Pemex, the Mexican oil and gas giant is shipping crude oil to South Korea. January 2016 exports were up 11% over the previous month despite the lowest production levels since August of last year. All of this is happening in atmosphere of increased, maybe incredible, scrutiny, as Pemex struggles to adapt to low world oil prices, skyrocketing pension obligations and a very rocky road to reform.
Crude oil exports to South Korea began last year as part of Pemex’s diversification into other international markets. Those sales have continued throughout the past year, most of them going to Hyundai Oilbank Co. Ltd., with about a fifth going to GS Caltex Singapore Pte. Much of this diversification effort was made in anticipation of sliding oil prices provoked by the boom in U.S. shale gas which heavily affected the Gulf market where Pemex has been slowly losing dominance.
In 2014 Pemex exported an average of about 100,000 barrels a day to all of Asia. January of 2015 saw exports of 211,000 barrels a day to Asia, but that volume has continued to climb intermittently. Exports to Europe have also increased. January 2015 saw about 275,000 barrels a day bound for Europe.
Total exports this past January though, have been much higher, at about 1.12 million barrels per day to all destinations. Importantly, much of this crude is leaving from Salina Cruz Maritime Terminal and refinery on the Pacific coast, and not from the Gulf as had been the case with previous shipments. Asia shipments were scheduled for Japan and Korea. This was the first delivery to Japan’s Cosmo Oil in more than ten years.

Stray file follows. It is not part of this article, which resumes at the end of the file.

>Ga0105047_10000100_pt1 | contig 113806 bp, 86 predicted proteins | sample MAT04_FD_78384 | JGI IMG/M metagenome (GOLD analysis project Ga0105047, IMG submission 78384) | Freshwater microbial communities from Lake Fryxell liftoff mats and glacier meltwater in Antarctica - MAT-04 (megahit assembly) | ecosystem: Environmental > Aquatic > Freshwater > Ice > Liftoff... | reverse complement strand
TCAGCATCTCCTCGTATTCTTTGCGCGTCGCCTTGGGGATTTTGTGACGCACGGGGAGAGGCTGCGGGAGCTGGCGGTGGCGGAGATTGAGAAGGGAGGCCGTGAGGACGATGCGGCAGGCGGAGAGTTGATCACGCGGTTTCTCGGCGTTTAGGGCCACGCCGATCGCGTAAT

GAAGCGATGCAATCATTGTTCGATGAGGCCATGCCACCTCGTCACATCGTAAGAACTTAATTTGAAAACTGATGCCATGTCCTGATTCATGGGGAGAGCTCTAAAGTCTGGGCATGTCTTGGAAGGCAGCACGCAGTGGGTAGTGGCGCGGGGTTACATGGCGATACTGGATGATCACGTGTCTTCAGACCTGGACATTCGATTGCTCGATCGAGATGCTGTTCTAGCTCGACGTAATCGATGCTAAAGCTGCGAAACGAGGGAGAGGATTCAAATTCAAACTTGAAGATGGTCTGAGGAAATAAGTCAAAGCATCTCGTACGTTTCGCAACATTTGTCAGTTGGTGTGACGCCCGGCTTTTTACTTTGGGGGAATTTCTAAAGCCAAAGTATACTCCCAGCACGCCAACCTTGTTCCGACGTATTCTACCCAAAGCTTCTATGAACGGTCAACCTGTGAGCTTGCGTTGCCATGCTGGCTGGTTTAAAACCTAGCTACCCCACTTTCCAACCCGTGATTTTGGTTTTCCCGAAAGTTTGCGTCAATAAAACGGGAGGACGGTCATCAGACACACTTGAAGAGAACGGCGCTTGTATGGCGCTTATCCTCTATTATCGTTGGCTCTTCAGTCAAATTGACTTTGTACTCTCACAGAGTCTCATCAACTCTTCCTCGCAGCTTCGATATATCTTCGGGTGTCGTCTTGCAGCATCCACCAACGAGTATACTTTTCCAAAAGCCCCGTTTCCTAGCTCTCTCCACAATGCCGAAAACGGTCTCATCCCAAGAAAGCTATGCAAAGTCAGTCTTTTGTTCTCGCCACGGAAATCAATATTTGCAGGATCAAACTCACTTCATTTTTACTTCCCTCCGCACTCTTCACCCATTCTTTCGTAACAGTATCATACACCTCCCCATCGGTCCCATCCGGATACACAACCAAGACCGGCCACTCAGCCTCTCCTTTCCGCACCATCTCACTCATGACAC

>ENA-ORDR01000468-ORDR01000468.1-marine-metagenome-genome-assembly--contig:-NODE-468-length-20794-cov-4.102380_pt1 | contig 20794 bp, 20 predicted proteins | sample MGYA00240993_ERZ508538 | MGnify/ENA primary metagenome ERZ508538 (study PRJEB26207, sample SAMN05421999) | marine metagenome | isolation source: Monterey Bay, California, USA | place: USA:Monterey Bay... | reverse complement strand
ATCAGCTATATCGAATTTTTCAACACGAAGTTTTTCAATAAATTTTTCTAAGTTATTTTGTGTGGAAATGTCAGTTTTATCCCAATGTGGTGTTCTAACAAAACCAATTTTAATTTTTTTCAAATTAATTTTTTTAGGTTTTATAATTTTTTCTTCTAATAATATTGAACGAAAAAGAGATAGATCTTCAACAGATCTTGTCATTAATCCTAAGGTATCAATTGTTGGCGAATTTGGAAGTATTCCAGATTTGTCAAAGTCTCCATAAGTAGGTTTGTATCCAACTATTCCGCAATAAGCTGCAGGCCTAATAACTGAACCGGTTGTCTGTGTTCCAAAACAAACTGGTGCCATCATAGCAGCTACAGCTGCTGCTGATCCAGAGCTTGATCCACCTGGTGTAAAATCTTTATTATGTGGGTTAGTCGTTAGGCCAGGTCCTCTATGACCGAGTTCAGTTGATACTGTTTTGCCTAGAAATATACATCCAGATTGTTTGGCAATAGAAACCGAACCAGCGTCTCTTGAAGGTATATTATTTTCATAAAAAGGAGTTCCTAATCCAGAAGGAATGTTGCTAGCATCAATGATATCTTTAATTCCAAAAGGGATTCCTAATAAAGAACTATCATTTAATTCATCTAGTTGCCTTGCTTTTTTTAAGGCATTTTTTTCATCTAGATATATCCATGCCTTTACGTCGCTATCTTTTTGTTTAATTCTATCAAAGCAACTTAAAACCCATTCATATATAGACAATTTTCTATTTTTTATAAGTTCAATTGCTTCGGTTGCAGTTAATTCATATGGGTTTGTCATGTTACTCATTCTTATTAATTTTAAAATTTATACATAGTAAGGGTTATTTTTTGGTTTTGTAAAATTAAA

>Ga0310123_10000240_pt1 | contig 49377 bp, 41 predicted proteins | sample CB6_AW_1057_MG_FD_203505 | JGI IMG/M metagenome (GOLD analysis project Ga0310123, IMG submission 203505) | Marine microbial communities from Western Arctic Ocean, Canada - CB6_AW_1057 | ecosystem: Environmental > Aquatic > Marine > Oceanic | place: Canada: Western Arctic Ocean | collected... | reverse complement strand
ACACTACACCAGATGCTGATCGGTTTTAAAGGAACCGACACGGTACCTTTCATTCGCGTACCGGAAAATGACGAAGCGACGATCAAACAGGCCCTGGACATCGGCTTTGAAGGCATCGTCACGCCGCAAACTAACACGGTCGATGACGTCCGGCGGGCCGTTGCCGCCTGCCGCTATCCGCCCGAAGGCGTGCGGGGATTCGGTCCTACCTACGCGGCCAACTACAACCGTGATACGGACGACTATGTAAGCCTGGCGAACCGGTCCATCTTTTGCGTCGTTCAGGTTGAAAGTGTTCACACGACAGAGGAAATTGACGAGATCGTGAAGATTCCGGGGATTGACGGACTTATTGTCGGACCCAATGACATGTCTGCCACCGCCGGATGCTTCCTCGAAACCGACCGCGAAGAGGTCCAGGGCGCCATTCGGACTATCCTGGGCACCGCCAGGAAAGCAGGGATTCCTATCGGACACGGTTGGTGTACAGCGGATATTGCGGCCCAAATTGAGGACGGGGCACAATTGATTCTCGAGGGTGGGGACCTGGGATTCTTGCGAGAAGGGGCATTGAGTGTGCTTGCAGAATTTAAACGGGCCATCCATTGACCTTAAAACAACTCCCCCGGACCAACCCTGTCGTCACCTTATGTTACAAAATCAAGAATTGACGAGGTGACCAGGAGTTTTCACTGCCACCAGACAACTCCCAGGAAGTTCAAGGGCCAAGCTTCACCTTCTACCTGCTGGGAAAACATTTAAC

Gulf coast refineries in the United States have long been the primary recipients of Mexico’s Gulf of Mexico crude oil production facilities. But flagging prices and changes to the way Pemex does business have necessitated a strategy of broad diversification and new business models.
Pemex has been struggling to remake not just its image but its long debilitated infrastructure in order to better compete with world oil suppliers. Pemex is also slated to deliver one million barrels of crude to GS Caltex in South Korea in May of this year. Luring investment into the company and into the petroleum industry more generally will require a much more competitive and leaner Pemex. That means a Pemex that can not only compete, but react quickly and effectively to fulfill orders from much more far flung places.
Mexico’s oil market continues to attract attention as Pemex shakes off its moribund reputation under new and promising political reforms. 2012 energy market reforms and this past year’s successful auctioning of Gulf of Mexico oil-field contracts have all met with promising results. As increasing numbers of private and foreign investors enter into the market the technical and engineering challenges continue to be met, and more strident and responsive moves are expected for the coming year.